Updated: Jan 5, 2022
Medievally Speaking is starting off the New Year with Chris Berard's review of Arthur & Merlin: Knights of Camelot, dir. Giles Anderson (2020):
Arthur’s Return Home: Giles Alderson’s Arthur & Merlin: Knights of Camelot
Christopher Berard, Providence College
Arthur & Merlin: Knights of Camelot is a beautifully made and intelligently written low-budget adaptation of a core Arthurian tale: Arthur’s journey home from the Roman War to reclaim Britain from his usurping kinsman Mordred. Director Giles Alderson and cinematographer Andrew Rodger shot the film entirely on location in Wales at Caerphilly Castle, Dunraven Bay, and Ogmore-by-Sea. The breathtaking Welsh landscape and natural lighting lend an air of Arthurian authenticity to the production. Equally brilliant is the plot, une belle conjointure of narrative details and themes from medieval Arthurian literature and plot devices and tropes from such action-adventure films as Robin Hood: Prince of Thieves (1991), Thor (2011), Skyfall (2012), The Dark Knight Rises (2012), and King Arthur: Legend of the Sword (2017).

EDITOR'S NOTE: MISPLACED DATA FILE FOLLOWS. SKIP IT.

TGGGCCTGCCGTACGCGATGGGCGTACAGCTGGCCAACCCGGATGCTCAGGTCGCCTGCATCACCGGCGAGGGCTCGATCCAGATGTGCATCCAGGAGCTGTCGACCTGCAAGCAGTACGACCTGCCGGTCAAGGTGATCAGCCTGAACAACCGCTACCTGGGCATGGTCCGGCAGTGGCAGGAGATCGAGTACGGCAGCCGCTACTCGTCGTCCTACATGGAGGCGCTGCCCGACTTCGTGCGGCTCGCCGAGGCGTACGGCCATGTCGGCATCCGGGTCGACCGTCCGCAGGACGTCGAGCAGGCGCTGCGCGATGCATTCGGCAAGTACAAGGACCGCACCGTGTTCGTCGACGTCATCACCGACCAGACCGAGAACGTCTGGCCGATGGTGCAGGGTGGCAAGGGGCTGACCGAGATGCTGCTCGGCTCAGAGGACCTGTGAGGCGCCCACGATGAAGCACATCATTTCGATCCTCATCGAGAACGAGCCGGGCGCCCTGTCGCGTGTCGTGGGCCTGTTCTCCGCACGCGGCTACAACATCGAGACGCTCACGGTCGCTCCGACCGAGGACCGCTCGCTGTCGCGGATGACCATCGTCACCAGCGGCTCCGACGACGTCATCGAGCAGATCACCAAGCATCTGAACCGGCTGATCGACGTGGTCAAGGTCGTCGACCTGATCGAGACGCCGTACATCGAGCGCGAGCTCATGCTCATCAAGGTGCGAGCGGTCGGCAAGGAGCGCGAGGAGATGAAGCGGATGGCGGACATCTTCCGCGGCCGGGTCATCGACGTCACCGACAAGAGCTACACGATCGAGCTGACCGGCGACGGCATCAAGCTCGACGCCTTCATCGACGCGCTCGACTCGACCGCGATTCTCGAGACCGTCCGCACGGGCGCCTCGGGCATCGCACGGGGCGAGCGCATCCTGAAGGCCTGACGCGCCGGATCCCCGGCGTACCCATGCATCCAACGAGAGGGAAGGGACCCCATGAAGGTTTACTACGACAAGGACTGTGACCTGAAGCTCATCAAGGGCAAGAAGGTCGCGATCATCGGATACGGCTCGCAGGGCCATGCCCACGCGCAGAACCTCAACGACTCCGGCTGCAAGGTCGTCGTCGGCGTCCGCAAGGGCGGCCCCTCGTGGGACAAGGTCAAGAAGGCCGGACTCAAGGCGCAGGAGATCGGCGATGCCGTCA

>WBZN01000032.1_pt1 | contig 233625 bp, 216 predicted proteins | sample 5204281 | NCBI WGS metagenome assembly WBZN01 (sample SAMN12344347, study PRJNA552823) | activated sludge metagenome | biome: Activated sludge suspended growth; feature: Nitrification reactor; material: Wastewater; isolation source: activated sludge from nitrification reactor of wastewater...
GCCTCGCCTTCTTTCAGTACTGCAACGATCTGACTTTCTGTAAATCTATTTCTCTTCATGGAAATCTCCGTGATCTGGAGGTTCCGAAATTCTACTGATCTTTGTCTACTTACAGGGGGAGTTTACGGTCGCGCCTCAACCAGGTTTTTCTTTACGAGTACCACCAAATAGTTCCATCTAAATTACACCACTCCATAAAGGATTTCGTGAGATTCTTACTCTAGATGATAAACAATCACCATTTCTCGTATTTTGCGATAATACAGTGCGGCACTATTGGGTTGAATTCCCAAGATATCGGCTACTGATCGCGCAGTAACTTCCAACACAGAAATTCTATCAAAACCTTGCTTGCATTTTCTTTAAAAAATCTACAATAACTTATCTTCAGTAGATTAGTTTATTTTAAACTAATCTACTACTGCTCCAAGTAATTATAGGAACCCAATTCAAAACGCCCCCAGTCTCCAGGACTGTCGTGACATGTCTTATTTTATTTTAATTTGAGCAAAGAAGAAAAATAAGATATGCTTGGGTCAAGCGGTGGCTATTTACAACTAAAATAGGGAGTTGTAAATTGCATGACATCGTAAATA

The film opens with a flashback sequence: young brothers-in-arms King Arthur (Richard Short) and Sir Lancelot (Tim Fellingham) race their horses along the coast. Traveling into a forest, the pair hear the siren song of a lady in a cave. Entranced, Arthur approaches the maiden, who then transforms into an old hag and bites Arthur on the neck. Lancelot comes to Arthur’s rescue and dispatches the vampiric witch. Arthur and Lancelot then hear a cry for help within the cave and discover the witch’s prisoner, Guinevere (Stella Stocker), whose appearance the witch had simulated. Here, writers Giles Alderson, Simon Cotton, and Jonny Grant rework the False Guinevere motif found in the Old French Prose Lancelot (c. 1210) and Sir Thomas Malory’s Morte d’Arthur (1470).
After this opening... READ THE FULL REVIEW HERE
And the director, Giles Alderson, responded to our review:
Denominators: King Arthur, movies, medievalism, médiévalisme, medievalismo, Mediävalismus